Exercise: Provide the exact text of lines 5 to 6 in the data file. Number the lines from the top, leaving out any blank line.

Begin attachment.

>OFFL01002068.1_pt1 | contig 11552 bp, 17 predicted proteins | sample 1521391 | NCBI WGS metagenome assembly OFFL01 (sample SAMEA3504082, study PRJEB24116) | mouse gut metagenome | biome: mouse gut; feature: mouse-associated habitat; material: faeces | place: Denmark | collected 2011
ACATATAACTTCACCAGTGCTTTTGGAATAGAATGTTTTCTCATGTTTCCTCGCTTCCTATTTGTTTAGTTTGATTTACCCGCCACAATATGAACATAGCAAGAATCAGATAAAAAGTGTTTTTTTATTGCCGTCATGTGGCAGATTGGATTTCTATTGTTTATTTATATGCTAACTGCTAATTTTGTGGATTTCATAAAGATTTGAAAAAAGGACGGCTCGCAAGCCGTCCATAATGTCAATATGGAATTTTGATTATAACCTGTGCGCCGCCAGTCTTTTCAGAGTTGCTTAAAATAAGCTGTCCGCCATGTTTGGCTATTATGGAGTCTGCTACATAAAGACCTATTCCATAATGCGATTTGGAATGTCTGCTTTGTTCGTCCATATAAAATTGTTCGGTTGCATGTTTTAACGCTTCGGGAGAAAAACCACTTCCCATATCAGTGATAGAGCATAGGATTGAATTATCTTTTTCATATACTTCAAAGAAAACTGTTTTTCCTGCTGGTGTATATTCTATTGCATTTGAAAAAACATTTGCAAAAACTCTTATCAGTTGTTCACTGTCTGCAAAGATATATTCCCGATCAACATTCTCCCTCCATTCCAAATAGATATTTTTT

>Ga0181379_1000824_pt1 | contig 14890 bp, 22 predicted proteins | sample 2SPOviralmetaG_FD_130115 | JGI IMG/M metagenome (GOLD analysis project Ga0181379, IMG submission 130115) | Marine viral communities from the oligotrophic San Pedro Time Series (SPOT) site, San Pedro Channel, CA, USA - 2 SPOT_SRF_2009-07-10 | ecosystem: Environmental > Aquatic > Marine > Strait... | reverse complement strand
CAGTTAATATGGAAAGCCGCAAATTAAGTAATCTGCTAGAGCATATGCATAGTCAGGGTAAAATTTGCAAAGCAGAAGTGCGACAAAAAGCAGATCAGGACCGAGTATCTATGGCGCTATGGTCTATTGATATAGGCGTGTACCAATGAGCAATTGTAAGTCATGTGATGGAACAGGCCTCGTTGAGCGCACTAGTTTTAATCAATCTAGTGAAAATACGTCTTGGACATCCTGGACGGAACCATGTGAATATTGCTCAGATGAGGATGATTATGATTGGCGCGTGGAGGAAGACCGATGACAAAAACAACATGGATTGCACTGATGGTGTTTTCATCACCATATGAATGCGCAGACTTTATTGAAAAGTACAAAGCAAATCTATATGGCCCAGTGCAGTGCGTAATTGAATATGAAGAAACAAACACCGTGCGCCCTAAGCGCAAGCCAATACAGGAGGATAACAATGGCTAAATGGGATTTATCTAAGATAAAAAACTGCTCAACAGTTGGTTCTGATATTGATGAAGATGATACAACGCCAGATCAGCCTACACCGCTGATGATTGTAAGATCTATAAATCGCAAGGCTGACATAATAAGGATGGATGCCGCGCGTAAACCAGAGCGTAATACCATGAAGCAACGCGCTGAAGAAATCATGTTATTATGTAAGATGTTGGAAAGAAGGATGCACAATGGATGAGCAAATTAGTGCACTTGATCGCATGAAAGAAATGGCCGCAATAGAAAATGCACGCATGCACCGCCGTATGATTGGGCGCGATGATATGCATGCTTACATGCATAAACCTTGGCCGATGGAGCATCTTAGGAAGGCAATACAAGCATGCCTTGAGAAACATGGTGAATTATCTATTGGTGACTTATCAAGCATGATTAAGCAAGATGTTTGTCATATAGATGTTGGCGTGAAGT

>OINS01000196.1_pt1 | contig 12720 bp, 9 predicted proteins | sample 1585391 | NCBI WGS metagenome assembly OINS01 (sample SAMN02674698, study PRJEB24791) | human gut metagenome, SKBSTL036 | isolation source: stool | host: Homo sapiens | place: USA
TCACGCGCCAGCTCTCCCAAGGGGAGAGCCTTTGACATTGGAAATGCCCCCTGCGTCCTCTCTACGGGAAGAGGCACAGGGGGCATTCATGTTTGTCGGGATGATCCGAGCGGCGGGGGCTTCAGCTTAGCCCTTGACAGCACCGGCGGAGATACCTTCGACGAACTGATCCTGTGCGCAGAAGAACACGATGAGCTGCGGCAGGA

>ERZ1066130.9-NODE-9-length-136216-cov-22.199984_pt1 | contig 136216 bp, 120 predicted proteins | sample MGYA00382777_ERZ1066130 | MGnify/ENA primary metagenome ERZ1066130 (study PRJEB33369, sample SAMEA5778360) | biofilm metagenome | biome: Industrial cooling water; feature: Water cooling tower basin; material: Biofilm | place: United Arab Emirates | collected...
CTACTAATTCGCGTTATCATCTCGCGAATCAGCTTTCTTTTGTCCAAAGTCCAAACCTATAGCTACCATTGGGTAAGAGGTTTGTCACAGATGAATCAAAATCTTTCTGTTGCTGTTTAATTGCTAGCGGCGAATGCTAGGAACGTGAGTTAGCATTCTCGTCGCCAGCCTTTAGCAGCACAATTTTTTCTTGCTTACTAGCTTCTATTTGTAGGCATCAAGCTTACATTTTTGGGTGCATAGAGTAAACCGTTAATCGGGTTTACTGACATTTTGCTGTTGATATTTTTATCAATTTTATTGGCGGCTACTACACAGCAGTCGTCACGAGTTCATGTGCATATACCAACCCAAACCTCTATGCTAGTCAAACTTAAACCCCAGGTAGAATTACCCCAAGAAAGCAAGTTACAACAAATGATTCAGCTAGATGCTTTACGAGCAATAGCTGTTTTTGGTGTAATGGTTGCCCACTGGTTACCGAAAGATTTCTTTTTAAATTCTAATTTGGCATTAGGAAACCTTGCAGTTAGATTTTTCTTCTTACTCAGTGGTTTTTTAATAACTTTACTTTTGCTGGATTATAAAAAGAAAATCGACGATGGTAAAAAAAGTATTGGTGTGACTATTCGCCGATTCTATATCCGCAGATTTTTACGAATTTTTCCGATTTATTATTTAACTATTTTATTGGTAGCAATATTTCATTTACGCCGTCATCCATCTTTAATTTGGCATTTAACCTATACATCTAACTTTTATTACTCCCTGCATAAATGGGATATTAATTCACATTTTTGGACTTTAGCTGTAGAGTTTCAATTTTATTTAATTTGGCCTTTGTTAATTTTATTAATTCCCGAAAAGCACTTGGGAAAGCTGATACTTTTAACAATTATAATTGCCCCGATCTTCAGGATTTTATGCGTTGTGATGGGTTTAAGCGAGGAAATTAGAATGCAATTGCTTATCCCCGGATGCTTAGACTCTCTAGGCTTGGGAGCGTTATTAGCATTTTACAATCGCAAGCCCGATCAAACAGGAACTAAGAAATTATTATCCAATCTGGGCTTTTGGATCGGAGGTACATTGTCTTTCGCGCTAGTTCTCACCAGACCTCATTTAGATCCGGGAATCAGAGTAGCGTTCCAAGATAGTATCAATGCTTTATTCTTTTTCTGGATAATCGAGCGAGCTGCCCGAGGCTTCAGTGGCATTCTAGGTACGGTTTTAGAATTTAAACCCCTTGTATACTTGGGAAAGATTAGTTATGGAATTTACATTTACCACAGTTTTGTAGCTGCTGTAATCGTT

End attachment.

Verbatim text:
>OINS01000196.1_pt1 | contig 12720 bp, 9 predicted proteins | sample 1585391 | NCBI WGS metagenome assembly OINS01 (sample SAMN02674698, study PRJEB24791) | human gut metagenome, SKBSTL036 | isolation source: stool | host: Homo sapiens | place: USA
TCACGCGCCAGCTCTCCCAAGGGGAGAGCCTTTGACATTGGAAATGCCCCCTGCGTCCTCTCTACGGGAAGAGGCACAGGGGGCATTCATGTTTGTCGGGATGATCCGAGCGGCGGGGGCTTCAGCTTAGCCCTTGACAGCACCGGCGGAGATACCTTCGACGAACTGATCCTGTGCGCAGAAGAACACGATGAGCTGCGGCAGGA